• Abstract : Stewardship of complex extreme events requires effective civil-military collaboration. This paper examines the organizational roles and pre-conditions for this collaboration. Firstly, a review of the relevant interdisciplinary literatures identifies various models of problem-solving and decision-making across the range of organizations involved in major events. Secondly, findings from a series of Canadian and international extreme events involving civil-military interaction are examined to identify situational characteristics and features of inter-organizational relationships across an extended event timeline. Finally, a framework for understanding inter-organizational problem-solving and decision-making is presented. Two interrelated components drive the process: situational complexity and approach to problem-solving. The relationship between these components is modified according to problem-solving stage, and various assets such as power, resources and information. Three elements identified as contributing to situational complexity include impact, uncertainty and vulnerability. These elements interact to determine whether the situation is categorized as simple, complicated or complex. Problem-solving is characterized in time as a recursive six-stage process including problem identification, problem definition, solution generation, decision-making, solution implementation and feedback. Three main approaches to inter-organizational problem-solving are described as coordination, cooperation and collaboration. Methods involving the development of an experimental environment for in vivo simulation to test the inter-organizational problem-solving model are described. ()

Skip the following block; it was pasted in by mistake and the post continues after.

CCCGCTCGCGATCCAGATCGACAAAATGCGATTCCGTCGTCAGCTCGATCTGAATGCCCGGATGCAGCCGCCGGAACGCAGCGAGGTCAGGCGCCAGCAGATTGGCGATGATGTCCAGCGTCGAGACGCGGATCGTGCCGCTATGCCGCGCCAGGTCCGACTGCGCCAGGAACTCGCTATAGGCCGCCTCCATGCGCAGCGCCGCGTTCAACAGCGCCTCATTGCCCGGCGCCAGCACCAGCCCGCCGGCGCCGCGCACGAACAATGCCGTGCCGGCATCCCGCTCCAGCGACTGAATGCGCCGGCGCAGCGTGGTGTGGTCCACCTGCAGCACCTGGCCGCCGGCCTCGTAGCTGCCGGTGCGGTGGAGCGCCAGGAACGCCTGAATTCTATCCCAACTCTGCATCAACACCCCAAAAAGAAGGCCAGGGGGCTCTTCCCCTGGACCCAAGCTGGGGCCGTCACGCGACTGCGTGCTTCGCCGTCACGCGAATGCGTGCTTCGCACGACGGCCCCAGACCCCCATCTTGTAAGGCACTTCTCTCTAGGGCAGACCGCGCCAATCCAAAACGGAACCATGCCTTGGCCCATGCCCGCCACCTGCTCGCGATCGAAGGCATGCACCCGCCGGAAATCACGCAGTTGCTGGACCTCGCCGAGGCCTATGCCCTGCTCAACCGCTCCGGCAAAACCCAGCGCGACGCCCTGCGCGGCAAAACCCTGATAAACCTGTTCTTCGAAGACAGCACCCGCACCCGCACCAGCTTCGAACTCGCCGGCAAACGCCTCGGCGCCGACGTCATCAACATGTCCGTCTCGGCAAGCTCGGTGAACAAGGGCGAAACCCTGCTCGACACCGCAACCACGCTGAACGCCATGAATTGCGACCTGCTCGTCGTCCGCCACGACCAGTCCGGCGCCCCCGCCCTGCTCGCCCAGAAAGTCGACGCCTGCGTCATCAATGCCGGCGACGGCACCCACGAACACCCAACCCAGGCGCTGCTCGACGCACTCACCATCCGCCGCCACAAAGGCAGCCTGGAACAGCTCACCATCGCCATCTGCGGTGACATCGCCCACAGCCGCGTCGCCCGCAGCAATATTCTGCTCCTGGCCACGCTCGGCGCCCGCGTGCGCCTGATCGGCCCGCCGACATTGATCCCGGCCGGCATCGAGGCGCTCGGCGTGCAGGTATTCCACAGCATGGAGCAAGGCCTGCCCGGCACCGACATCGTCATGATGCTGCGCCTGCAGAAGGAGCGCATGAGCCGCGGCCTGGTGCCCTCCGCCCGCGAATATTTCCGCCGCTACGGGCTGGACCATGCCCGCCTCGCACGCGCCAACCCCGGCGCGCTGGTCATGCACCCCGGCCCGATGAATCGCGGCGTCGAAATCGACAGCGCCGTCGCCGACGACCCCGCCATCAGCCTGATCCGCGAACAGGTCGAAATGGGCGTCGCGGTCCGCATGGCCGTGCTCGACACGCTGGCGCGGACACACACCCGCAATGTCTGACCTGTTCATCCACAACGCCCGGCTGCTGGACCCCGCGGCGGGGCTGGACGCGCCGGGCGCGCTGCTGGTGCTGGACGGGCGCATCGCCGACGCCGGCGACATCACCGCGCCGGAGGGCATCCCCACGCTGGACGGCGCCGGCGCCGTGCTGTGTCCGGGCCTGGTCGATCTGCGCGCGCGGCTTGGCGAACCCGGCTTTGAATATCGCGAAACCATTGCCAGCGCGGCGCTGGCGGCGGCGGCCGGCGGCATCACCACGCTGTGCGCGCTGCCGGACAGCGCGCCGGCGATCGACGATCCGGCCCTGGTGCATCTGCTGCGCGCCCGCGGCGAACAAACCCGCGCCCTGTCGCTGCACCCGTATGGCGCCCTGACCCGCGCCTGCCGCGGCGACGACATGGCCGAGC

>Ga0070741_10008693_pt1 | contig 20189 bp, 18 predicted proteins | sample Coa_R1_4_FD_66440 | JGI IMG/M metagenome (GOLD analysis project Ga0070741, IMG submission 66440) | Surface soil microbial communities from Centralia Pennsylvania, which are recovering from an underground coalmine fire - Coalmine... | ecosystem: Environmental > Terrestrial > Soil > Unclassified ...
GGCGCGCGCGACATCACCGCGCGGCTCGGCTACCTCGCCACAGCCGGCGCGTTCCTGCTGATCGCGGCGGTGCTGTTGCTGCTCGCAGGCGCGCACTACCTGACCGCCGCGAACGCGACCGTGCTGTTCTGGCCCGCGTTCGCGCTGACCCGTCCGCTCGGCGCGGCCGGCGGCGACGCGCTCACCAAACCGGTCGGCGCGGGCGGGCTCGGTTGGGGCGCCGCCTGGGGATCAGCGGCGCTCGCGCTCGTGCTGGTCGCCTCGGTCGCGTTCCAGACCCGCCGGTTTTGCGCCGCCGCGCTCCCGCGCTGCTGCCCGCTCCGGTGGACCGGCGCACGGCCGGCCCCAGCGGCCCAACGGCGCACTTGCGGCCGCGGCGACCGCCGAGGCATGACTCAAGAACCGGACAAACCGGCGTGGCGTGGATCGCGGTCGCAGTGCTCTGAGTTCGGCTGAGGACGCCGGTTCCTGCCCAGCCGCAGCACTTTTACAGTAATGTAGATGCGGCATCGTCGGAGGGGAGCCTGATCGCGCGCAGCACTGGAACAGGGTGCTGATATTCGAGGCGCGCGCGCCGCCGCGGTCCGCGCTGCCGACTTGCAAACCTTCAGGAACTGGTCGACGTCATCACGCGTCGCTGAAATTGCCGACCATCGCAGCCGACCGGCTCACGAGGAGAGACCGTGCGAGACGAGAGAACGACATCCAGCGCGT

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  • 2016-06-24 ()
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  • 2011-06-01 ()
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  • Developing Collaboration in Complex Events: A Model for Civil-Military Inter-Organizational Problem-Solving and Decision-Making ()


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